Is the magic good? Yes. Twenty-four months of nightly performances have tightened up the timing, and where speed counts, speed happens. There have been changes made that take the magic from just ok to very good. One such change, for example, has taken his upside-down straight jacket escape from the least effective version I'd seen to the most impressive version I've seen. After he is bound and hoisted aloft, he is spun in place, twisting like a tornado, twirling in a blur of motion until the jacket suddenly flies off. It's a dramatic twist on an age-old trick that pushes it to a new level of fascination. The fake drop at the end is merely icing on the cake now, not the big moment, and it serves mainly as a gag to highlight Angel's prankster side. It's a charming personality moment.
Although most of the Cirque veneer is gone, some of the costumes and cool rabbit stuff survived the cut. My big laugh in the show - a movie rabbit running to the edge of the screen - remains, although featured in an entirely different way. The dancing rabbit head, another of my favorite surrealistic moments, is still featured. Criss has found ways to make use of props and bits that are no longer part of the dance numbers. An entirely new comic routine with an animated rabbit has been added, so the magician/rabbit theme continues, albeit in a diminished way. The astoundingly impressive video backdrops remain and are used to enhance the mood and illusion throughout the evening. The clowns actually have an expanded role, returning again and again during the show. This, for me, was not a plus, but their presence did allow for set changes and necessary preparation of illusions.
The main magic effects seem to be vanishes and reappearances. At least nine of the show's routines involve a vanish or an appearance, including a real fooler that Criss calls Enigma. There are several levitations, including a clever variation that features Angel walking forward with the floating girl in full view, and the stunning piece in which he walked down the side of a wall formed by a giant wedding dress. The mega-machine illusions remain, twenty or thirty feet tall, looking impressive on the stage wherever they appear. Angel's dove act is still a featured moment, a simple tableau that seems somewhat out of character but is well presented and shows other skills. One of the cleverest, most original routines features a volunteer from the audience participating in a giant Shell Game, with massive cups and a human pea. The ending is a nice surprise.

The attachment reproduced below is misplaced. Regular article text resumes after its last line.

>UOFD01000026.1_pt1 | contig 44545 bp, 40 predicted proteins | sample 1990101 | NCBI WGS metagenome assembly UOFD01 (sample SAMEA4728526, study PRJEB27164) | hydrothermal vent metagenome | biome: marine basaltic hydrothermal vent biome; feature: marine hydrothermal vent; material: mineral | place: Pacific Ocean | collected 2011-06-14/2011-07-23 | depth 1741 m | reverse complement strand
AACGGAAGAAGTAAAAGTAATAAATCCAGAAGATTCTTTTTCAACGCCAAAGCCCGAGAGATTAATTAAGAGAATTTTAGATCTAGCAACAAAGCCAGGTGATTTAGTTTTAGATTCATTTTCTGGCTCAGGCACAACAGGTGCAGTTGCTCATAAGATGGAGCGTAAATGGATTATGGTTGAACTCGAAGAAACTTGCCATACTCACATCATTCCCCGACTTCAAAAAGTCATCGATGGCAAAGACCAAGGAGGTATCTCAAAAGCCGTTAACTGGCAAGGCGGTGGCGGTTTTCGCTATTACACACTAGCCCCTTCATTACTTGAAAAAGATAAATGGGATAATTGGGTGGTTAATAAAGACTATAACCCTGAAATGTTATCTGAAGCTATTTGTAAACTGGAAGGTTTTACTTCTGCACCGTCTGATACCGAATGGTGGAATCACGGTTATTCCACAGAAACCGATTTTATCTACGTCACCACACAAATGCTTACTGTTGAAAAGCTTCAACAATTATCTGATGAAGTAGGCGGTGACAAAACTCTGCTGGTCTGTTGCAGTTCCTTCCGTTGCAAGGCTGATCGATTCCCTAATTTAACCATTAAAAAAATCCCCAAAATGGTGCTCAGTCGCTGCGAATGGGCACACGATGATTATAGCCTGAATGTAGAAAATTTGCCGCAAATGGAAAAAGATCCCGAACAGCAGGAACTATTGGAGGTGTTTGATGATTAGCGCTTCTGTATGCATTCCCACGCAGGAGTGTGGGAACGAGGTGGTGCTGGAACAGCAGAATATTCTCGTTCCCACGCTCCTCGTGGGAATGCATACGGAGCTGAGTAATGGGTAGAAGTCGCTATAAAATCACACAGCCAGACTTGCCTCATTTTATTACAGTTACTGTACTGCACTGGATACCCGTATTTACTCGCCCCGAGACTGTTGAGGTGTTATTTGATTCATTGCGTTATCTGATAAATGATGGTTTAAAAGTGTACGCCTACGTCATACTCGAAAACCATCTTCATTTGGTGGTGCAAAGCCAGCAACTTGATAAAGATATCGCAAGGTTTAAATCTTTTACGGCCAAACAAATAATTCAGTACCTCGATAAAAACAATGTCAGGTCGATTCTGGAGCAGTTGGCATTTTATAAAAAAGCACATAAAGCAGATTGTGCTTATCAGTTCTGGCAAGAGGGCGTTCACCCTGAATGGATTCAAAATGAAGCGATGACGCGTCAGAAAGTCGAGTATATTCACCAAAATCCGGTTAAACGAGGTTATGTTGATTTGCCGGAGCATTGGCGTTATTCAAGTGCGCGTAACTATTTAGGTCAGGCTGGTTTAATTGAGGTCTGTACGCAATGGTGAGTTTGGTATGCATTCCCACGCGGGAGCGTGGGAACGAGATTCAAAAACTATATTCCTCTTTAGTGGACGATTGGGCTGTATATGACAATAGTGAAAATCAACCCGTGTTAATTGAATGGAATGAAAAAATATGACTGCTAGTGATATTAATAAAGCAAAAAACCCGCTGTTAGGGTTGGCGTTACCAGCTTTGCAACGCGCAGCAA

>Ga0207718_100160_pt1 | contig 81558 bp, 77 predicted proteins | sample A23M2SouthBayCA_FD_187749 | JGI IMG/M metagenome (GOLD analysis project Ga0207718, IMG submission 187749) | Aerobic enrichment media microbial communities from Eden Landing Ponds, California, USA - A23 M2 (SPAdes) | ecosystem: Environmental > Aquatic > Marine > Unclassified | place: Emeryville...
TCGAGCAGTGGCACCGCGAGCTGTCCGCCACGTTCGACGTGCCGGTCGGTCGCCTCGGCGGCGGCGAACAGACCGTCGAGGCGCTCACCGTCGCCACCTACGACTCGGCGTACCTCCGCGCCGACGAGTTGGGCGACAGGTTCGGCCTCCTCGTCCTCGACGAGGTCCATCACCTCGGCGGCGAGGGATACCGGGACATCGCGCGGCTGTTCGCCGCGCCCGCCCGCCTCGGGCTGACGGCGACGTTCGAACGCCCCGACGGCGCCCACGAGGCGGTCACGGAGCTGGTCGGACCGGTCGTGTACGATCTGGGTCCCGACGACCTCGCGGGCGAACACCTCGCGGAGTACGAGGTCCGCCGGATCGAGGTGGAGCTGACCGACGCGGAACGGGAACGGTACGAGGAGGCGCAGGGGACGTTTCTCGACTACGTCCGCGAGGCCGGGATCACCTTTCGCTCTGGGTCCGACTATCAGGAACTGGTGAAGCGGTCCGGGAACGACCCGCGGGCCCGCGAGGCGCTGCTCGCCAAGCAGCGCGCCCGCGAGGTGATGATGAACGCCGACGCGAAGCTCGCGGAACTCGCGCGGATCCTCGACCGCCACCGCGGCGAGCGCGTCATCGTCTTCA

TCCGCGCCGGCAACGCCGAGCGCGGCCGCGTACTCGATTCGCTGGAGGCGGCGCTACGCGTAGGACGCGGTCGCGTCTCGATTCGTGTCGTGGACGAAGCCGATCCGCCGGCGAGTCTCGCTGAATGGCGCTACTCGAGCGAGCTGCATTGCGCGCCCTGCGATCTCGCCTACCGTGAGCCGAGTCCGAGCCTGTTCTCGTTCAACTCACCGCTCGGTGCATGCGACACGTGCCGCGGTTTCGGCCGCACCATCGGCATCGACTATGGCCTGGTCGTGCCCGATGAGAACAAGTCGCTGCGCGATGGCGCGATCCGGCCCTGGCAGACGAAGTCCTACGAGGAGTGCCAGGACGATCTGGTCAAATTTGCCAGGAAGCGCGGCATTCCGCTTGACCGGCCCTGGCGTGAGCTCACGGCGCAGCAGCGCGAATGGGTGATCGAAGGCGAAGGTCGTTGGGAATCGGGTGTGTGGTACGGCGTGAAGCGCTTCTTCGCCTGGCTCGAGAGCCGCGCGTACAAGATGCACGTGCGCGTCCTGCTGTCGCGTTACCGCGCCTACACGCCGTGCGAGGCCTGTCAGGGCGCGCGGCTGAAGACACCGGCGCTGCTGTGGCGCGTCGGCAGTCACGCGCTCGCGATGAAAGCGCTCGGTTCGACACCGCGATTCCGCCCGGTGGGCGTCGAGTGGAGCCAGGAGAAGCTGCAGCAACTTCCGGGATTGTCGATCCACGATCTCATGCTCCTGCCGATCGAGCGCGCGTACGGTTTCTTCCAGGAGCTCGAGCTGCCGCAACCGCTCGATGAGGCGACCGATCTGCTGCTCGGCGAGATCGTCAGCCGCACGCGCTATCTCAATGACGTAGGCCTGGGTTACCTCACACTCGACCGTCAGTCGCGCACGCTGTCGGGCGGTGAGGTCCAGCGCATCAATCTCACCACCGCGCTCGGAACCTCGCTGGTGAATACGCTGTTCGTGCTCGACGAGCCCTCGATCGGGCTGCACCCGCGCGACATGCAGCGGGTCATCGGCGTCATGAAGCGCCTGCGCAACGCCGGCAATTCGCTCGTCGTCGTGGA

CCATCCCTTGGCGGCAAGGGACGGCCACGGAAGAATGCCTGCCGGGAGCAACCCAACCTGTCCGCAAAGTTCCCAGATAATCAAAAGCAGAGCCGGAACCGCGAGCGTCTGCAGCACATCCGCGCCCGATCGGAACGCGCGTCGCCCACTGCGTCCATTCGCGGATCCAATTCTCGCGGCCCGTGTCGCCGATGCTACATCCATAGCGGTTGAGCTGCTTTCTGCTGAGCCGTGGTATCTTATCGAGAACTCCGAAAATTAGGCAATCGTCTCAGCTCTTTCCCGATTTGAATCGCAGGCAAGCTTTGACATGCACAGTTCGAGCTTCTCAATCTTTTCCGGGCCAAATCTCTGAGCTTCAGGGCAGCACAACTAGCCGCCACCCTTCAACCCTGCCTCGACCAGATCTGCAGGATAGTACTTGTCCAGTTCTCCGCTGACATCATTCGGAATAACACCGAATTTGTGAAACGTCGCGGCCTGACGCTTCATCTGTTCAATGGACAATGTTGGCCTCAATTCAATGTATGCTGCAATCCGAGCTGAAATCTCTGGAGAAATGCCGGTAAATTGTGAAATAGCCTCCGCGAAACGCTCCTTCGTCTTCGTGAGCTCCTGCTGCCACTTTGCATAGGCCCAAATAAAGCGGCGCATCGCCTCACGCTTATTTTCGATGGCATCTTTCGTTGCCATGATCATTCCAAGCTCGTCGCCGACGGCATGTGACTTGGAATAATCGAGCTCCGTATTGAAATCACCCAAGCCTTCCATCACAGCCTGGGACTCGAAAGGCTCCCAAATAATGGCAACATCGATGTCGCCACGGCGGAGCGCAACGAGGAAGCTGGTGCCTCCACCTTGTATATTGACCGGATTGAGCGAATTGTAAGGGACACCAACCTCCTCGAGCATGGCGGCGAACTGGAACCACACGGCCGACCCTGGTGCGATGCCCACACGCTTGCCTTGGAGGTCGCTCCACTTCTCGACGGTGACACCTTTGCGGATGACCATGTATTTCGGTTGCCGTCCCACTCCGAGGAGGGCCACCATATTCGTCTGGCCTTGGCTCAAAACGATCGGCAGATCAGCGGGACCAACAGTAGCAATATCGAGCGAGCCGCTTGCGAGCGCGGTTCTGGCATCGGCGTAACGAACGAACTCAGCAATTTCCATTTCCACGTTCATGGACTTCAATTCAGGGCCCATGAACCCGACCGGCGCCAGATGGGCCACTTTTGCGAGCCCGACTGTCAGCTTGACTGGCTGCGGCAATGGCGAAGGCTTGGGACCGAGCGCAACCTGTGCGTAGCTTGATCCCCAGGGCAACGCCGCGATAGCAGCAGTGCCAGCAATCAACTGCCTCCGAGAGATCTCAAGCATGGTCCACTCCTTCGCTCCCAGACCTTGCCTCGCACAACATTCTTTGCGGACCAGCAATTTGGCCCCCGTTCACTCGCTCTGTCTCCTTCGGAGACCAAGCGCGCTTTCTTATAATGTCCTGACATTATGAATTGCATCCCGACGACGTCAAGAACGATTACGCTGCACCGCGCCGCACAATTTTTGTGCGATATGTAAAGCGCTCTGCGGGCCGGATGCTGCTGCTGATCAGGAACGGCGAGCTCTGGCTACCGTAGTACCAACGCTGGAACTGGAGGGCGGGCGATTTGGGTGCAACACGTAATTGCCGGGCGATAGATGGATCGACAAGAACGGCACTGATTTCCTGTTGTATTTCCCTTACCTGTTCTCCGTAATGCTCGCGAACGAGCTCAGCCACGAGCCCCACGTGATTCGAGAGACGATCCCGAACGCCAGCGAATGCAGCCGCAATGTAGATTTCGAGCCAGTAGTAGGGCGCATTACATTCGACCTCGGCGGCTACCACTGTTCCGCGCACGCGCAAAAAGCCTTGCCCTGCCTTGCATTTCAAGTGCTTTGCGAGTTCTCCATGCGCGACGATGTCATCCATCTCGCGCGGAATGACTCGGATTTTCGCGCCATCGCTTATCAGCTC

Make no mistake, this is the Criss Angel show, not a Cirque du Soleil extravaganza. Do I miss anything from the old version? Sure. I miss the incredible variety of beautiful costumes that were pure eye candy. I miss the poppies floating down from the sky to the stage. I miss the amazing moment as the wedding dress grew and grew and then rose into the air, a sequence that has been cut for time. I miss the bizarre little dancing moles. I miss - well, actually, that's about all I miss. The gains far outweigh the losses.
I would recommend BeLIEve to any Criss Angel fan. In this new version, I believe they will get what they are expecting: the TV star in person, in character, doing some good magic. Beyond that, I'd recommend it to people who are not fans. Criss is certainly one of the most famous and influential figures in magic right now, and his show is a part of magic history. If you saw the production before, comparing the two is a real lesson in adaptability, focus, and how important having a strong voice is for any entertainer. Before you judge Criss Angel's vision, go see it. You didn't really see it before. I BeLIEve you'll be pleasantly surprised.